Both Augustine and Aquinas hold that our knowledge of goodness and truth mirror, at least to some limited extent, the inner nature of God.
God is not so remote and his will so inscrutable that we have no means of knowing him as infinitely good. So for Benedict XVI, Augustine and Aquinas exemplify the great synthesis of biblical faith and Greek philosophy.
They are its twin pillars in the Latin West, even if their philosophical theologies do differ, given their distinctive appropriations of Platonism and Aristotelianism. But it is their common character that Benedict XVI has been emphasizing.
Q: Do you think Benedict XVI identified with Augustine early on because they were both thinkers who became pastors out of necessity?
Kenney: Yes, perhaps that’s true. His doctoral dissertation, completed a few years after his ordination, was on Augustine’s conception of the Church.
This suggests a connection with Augustine early on in his life as a priest. But I suspect that the root of this identification went even deeper and lay in his recognition of the Church as an anchor of sacred truth in a world riven by dehumanizing secular ideologies.
He had, after all, first-hand experience of such ideology in the Germany of his adolescence. Like Augustine, he identified the Church as a divinely ordained community that prefigures the heavenly Jerusalem.
So the events of both their lives brought them to see the unique role of the Church in a fallen world and also to discern the pastoral aspects of their own vocations.
Q: What might be the historical significance of having an Augustinian-influenced Pope at this time in world history?
Kenney: One of the most powerful themes in Augustine’s thought is the universality of the Gospel. This is what drew him to Catholic Christianity rather than to Donatism, which seems to have been the dominant tradition throughout much of his native North Africa.
For Augustine, Christianity is by its very nature global, and the Gospel is intrinsically universal in its message and scope. And so the Church can never be just a local sect or a national institution.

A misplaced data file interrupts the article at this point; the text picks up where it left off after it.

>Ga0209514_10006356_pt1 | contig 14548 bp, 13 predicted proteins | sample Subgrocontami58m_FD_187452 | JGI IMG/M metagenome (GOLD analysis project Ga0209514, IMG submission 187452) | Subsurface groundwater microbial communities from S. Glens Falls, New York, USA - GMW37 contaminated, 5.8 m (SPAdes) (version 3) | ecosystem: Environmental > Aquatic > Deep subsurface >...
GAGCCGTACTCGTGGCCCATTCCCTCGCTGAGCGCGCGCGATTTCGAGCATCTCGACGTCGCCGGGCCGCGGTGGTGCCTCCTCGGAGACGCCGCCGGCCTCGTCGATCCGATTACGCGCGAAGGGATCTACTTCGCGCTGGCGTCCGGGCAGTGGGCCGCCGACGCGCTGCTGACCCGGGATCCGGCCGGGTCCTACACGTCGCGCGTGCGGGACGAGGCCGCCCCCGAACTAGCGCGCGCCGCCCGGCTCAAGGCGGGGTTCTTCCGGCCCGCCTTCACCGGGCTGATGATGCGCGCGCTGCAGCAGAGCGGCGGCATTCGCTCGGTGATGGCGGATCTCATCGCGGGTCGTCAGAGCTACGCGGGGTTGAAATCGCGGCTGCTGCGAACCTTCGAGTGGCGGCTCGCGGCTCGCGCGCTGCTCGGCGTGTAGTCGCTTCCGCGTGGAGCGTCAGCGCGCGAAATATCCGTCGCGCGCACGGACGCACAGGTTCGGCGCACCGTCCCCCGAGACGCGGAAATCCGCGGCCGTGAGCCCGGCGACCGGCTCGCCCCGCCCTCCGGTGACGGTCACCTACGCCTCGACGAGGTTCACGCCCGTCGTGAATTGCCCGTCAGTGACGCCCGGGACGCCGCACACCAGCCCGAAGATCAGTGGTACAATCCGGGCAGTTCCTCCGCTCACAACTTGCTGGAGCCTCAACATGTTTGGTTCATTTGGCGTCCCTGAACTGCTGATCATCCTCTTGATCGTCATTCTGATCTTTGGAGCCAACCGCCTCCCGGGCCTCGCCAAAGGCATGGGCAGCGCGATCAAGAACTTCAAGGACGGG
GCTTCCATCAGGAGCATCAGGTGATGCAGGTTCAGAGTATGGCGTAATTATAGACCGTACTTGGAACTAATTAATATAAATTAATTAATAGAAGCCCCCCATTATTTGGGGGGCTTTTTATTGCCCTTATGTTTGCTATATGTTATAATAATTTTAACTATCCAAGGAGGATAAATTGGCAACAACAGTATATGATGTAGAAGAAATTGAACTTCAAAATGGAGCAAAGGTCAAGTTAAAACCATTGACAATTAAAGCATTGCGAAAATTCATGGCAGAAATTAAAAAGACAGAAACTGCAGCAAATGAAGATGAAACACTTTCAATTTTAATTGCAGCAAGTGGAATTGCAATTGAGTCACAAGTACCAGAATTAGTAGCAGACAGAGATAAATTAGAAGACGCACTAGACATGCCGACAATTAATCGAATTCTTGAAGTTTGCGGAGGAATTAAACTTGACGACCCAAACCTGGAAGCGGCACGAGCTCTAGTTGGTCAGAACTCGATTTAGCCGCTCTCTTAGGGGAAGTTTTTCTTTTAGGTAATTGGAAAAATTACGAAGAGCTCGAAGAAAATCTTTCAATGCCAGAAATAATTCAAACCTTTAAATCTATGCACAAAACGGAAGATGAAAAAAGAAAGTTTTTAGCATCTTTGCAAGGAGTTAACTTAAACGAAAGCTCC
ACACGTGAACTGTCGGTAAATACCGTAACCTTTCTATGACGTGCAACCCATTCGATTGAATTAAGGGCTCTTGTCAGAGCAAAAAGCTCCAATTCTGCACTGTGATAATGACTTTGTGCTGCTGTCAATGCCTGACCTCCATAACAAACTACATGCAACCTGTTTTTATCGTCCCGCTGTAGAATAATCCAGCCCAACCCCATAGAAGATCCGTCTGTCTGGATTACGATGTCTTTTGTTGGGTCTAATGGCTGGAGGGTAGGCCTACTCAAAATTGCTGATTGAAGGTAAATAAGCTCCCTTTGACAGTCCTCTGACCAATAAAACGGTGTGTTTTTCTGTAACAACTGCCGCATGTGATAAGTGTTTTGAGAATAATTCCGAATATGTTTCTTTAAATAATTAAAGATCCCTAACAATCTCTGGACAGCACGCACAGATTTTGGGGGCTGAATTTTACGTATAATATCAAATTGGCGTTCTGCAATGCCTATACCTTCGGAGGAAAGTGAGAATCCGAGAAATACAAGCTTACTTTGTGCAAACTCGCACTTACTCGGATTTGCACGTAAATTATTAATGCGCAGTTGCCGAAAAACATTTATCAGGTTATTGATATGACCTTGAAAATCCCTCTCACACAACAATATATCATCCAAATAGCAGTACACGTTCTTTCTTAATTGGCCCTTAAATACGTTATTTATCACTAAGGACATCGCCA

Augustine was a member of that post-Nicene generation who articulated what we think of as the Catholicism of the Church and who sought to build a communion of faith across the peoples of the ancient world. There is therefore much in Augustine that speaks to our present age of globalization.
Q: Where do you think Benedict XVI is trying to point the Church and the world right now?
Kenney: He’s pointing us away from religion — in the modern sense of the term. Religion is a category of modernity, usually understood to mean either individually authenticated spiritual experiences or else a particular type of collective ideology based on socially defined values.
To think of Christianity in such terms is to drift toward the relativism that Pope Benedict has so famously decried. Hence Benedict XVI has insisted that personal spiritual experiences can only become meaningful within the shared context of a lived theology. And the collective life of the Church is far more than a form of social or political association. Christianity is not an ideology.
These modern representations of religion can constitute a reduction of Christianity to psychological, sociological and political categories and can result in a denial of its claims to transcendent truth.
Benedict XVI has a masterful grasp of all these reductionist tendencies and he has pushed back hard in order to restore recognition of the richness and depth of Christianity.
So one might say that we have a Pope who is opposed to religion — and in favor of Christianity. Thank God for that.